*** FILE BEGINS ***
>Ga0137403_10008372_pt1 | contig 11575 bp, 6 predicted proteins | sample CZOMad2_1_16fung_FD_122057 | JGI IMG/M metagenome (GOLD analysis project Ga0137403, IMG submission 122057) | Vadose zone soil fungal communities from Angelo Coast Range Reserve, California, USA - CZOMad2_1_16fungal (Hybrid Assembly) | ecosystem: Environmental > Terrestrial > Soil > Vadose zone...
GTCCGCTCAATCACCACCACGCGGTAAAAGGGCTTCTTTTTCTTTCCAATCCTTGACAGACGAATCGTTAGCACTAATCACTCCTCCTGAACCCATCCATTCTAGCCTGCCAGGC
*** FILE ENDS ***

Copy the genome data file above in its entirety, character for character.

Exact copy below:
>Ga0137403_10008372_pt1 | contig 11575 bp, 6 predicted proteins | sample CZOMad2_1_16fung_FD_122057 | JGI IMG/M metagenome (GOLD analysis project Ga0137403, IMG submission 122057) | Vadose zone soil fungal communities from Angelo Coast Range Reserve, California, USA - CZOMad2_1_16fungal (Hybrid Assembly) | ecosystem: Environmental > Terrestrial > Soil > Vadose zone...
GTCCGCTCAATCACCACCACGCGGTAAAAGGGCTTCTTTTTCTTTCCAATCCTTGACAGACGAATCGTTAGCACTAATCACTCCTCCTGAACCCATCCATTCTAGCCTGCCAGGC